Green Leader Elizabeth May’s party has made gains in the polls over the last few months – but recent surveys suggest its momentum might have halted. (Sean Kilpatrick/Canadian Press)
Having scored a federal byelection upset and a provincial breakthrough, the Greens were riding a wave of momentum this spring — but that wave could be cresting as this pre-election summer begins.
After a few promising results in provincial elections in 2017 and 2018, the Greens pulled off a couple of firsts over the span of two weeks in April and May, forming the Official Opposition in Prince Edward Island on Apr. 23 and winning the federal byelection in Nanaimo–Ladysmith on May 6.
These events coincided with (and almost certainly propelled) a rise in the polls for the federal Green Party.
At the beginning of the year, the Greens found themselves with around six per cent support nationwide in the CBC’s Canada Poll Tracker, an aggregation of all publicly available polling data. With the exception of a few minor bumps and dips, that is where the party was polling consistently for most of the period since the 2015 federal election.
But on the day the P.E.I. Greens won nearly a third of the vote in that province’s election, the Poll Tracker showed the federal Greens at 8.5 per cent — a modest increase, but an increase nonetheless.
By the time the Greens won in the Vancouver Island riding of Nanaimo–Ladysmith, the Greens had jumped again to 9.3 per cent. Their numbers kept rising, reaching a peak of 11.6 per cent nationally in the Poll Tracker between the Jun. 18 and 26 updates.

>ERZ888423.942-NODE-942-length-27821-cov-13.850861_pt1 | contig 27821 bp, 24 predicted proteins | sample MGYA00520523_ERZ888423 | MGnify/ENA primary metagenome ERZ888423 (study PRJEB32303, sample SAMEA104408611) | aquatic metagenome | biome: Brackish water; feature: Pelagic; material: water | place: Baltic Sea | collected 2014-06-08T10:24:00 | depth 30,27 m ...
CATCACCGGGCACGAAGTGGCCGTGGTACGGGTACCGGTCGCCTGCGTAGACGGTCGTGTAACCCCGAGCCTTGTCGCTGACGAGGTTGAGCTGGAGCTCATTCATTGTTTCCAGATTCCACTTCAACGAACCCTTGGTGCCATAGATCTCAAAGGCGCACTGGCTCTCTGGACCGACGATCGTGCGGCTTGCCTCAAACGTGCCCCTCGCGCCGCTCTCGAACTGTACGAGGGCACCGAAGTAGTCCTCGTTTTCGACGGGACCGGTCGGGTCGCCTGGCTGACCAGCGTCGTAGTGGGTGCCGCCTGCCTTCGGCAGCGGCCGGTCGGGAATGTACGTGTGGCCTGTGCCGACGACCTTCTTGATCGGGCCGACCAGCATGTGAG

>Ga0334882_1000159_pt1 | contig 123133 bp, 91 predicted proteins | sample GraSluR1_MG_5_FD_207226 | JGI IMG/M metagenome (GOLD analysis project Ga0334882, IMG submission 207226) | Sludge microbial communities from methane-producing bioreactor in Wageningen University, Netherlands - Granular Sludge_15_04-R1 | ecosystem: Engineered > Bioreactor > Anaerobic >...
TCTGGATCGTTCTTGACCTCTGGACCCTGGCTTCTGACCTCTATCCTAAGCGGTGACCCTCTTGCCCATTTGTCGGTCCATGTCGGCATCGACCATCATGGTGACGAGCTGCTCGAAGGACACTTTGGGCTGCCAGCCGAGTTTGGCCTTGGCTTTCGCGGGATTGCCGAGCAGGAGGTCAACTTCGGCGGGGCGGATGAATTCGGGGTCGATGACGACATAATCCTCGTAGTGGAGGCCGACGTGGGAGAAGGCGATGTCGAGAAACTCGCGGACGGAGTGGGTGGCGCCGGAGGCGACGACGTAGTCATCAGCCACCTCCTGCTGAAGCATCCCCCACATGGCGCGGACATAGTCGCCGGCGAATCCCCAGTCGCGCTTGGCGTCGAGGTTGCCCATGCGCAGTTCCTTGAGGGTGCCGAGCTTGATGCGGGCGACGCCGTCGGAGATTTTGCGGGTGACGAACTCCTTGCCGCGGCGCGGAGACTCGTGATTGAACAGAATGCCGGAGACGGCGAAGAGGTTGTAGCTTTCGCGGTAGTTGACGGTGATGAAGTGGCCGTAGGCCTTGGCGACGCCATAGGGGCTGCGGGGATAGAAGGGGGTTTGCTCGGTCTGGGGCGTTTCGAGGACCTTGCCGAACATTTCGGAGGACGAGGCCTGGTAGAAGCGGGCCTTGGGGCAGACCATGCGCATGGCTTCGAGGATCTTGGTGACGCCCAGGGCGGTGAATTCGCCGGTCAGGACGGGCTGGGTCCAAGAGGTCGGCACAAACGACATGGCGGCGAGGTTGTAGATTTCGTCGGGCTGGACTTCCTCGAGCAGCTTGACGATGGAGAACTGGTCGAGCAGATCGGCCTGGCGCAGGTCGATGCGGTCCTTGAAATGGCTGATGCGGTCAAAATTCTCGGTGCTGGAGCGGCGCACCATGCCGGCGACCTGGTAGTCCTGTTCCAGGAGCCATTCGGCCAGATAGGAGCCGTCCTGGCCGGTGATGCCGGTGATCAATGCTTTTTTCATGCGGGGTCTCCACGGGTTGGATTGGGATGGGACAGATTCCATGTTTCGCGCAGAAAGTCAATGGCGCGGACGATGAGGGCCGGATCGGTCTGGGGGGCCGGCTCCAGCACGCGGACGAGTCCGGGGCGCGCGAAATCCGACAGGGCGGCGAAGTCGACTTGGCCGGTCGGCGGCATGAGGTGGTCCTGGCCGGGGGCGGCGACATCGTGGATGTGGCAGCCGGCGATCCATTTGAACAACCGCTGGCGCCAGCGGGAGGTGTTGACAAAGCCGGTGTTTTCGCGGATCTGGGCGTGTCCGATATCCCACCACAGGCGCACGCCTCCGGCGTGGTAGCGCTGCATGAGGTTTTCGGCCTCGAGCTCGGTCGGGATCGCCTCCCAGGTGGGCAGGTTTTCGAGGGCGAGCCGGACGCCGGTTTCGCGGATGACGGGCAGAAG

Poll Tracker national poll averages as of July 9, 2019. (CBC)
The Poll Tracker now puts the Greens at 11.1 per cent support nationwide, a 0.5 percentage point slip for the party. That’s insignificant on its own but it reverses a consistently upward trend, suggesting the Greens might have hit their ceiling.
And that could have significant implications for their hopes of winning at least 12 seats and obtaining recognized party status in the House of Commons.
Greens’ light turning yellow across multiple polls
Normally, a drop (or gain) of a few tenths of a percentage point in the Poll Tracker isn’t noteworthy. But since multiple pollsters show the same trend line, it’s a signal that the Greens’ momentum could be grinding to a halt.
Two polls published in the last few days point to this trend. The four-week rolling poll by Nanos Research, out of the field on Jul. 5, shows the Greens at just under nine per cent support — a drop of about three points from four weeks earlier.
The poll found 34 per cent of Canadians saying they would consider voting Green, down from 36 per cent the month earlier. Just seven per cent choose Green Leader Elizabeth May as the best person to be prime minister, down from a high of 11 per cent on May 10. (At that point, May was well ahead of NDP Leader Jagmeet Singh on this question. Now she lags behind him.)
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A survey by Abacus Data completed on Jul. 2 found the Greens’ pool of accessible voters down three points since the month of May to 41 per cent, with 30 per cent of Canadians holding a positive impression of the Green leader. That’s also down three points.